Sviatlana Tsikhanouskaya had earlier said she was ready to lead Belarus and called for the creation of a legal mechanism to ensure that a new fair presidential election could be held.
Belarusian politician Sviatlana Tsikhanouskaya has said she will not run for the presidency if Belarus holds new elections.
"I'm not planning to run myself," Tsikhanouskaya said, when asked if she or her husband, a well-known video blogger who was jailed in May, will run for the presidency if new elections are held, Russian state news agency TASS reported on Friday.
Earlier this week, Tsikhanouskaya said she was ready to lead Belarus and called for the creation of a legal mechanism to ensure that a new fair presidential election could be held.
US diplomat to visit Russia, Lithuania
The number two US diplomat will visit Russia and Lithuania soon for talks on Belarus, Reuters, citing two sources familiar with the matter, said on Friday, as Washington seeks a peaceful resolution to that country's election crisis that averts Russian intervention.
Deputy Secretary of State Stephen Biegun's planned mission signals a greater US role in trying to settle the strife that erupted when Belarusian President Alexander Lukashenko brutally cracked down on peaceful protesters rejecting his claim of a landslide August 9 election win.
Asked about Biegun's planned trip, a State Department spokesman said "there is no travel to announce at this time."
One source, a former senior US official who spoke on condition of anonymity, said Biegun was expected to leave in the coming days for Moscow and the Lithuanian capital Vilnius, where Belarusian opposition candidate Sviatlana Tsikhanouskaya took refuge after Lukashenko launched his crackdown.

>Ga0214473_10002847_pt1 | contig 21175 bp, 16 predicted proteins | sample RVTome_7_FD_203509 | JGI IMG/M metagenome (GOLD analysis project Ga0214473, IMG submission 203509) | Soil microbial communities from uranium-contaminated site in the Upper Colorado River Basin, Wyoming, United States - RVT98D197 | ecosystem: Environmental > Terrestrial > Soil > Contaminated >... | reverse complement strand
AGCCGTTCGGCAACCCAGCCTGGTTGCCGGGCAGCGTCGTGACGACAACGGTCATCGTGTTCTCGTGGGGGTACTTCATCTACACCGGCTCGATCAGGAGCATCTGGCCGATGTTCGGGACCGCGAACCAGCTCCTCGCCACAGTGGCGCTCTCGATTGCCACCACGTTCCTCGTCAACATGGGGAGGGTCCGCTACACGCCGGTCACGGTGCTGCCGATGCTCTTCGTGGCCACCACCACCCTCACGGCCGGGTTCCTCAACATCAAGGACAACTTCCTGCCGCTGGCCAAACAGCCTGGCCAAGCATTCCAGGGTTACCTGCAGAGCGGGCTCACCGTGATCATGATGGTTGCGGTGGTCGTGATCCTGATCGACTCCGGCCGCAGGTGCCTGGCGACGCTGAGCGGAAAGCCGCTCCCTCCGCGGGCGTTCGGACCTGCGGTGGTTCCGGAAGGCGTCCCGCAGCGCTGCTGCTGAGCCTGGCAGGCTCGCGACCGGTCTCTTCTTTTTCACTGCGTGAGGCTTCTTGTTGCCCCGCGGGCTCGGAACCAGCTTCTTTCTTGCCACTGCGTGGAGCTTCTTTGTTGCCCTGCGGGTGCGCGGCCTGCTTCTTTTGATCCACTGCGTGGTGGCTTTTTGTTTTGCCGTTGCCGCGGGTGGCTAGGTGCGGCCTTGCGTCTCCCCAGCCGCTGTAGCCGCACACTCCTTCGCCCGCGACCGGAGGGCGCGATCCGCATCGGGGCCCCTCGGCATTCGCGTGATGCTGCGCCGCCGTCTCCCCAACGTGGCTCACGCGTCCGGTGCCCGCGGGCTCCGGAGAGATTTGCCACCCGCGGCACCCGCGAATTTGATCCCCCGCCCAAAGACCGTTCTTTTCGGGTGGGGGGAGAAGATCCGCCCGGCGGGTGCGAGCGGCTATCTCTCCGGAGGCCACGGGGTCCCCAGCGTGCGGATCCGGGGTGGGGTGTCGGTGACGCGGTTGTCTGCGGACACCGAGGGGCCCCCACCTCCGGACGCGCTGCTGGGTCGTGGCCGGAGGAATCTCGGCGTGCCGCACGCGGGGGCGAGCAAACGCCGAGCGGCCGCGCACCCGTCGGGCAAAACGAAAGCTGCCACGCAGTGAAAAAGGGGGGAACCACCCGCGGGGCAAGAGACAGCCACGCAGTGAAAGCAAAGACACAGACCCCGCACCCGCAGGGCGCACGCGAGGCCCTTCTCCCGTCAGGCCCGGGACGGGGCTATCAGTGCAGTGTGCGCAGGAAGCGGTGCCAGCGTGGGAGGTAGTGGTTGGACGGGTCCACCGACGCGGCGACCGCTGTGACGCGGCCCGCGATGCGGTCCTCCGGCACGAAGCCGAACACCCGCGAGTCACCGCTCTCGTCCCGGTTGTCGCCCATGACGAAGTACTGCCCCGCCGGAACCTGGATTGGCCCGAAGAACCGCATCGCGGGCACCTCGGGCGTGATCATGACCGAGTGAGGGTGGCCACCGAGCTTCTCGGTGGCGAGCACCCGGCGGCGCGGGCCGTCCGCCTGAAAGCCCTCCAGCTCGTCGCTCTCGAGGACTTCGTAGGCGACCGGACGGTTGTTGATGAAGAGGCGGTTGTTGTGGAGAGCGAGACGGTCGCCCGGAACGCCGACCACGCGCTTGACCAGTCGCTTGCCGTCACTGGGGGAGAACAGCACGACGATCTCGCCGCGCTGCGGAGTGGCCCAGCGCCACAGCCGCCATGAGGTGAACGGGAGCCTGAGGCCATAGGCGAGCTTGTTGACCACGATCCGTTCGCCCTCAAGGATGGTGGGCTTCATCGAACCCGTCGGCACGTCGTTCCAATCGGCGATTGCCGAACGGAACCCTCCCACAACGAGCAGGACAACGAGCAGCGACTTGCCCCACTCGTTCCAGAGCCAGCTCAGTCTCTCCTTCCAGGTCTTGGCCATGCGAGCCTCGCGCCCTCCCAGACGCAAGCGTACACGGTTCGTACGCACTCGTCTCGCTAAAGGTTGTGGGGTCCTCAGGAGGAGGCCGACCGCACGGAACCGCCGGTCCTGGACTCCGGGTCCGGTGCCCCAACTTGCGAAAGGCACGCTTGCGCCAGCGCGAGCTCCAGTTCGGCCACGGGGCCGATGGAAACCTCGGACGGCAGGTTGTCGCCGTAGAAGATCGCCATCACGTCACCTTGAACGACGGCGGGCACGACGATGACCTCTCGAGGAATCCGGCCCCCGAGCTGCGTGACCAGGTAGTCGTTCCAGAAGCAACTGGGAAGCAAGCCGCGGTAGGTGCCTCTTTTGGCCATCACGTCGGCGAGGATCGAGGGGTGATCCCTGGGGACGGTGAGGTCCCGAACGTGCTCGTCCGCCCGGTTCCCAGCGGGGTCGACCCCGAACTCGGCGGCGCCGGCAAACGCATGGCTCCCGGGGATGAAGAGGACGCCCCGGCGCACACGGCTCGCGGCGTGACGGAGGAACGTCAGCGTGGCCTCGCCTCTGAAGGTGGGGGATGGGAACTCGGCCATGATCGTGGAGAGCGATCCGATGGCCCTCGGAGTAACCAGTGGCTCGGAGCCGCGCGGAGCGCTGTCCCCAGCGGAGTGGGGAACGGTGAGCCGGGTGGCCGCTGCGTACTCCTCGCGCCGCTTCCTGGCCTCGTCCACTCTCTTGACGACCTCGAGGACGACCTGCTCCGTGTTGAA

The United States and European Union have condemned the election as marred by irregularities.
🔥Minsk this evening. The (big) crowd is singing a popular rock song called Three Turtles by the Belarusian singer Lyavon Volsky. pic.twitter.com/KwfR0Ubp1k— Mike Eckel (@Mike_Eckel) August 21, 2020
Calls for talks with opposition
The US Secretary of State Mike Pompeo on Thursday urged Lukashenko to accept international help in opening talks with the opposition and implicitly warned Russia, Belarus' massive neighbour, not to intervene.
Lukashenko has appealed to Russian President Vladimir Putin for help salvaging his 26-year rule. Belarus is bound to Russia by a mutual defence treaty and deep economic, political and cultural ties.
Putin has offered assistance if required. Moscow on Wednesday said it saw no need to help for now, but has warned against outside involvement in Belarus and said the crisis should be settled internally.
Larger US role
The second source said he did not know Biegun's planned message but thought he would aim to prevent further violence in Belarus or Russian intervention.
"I would guess the administration is trying to dissuade Moscow from either intervening on its own or using its influence with Lukashenko to encourage him to have a (more) violent crackdown," said this source, also on condition of anonymity.
EU member Lithuania, which has sought backing from Washington, has been an outspoken critic of Lukashenko's crackdown on the demonstrations by tens of thousands of Belarusians in which his security forces have beaten, teargassed and arrested thousands of people, many of whom say they were tortured.
Experts say Washington seeks a larger role in a search for a negotiated resolution to the crisis. The turmoil disrupted a US effort to exploit tensions between Putin and Lukashenko, with Pompeo visiting Minsk in February for talks on normalizing diplomatic relations.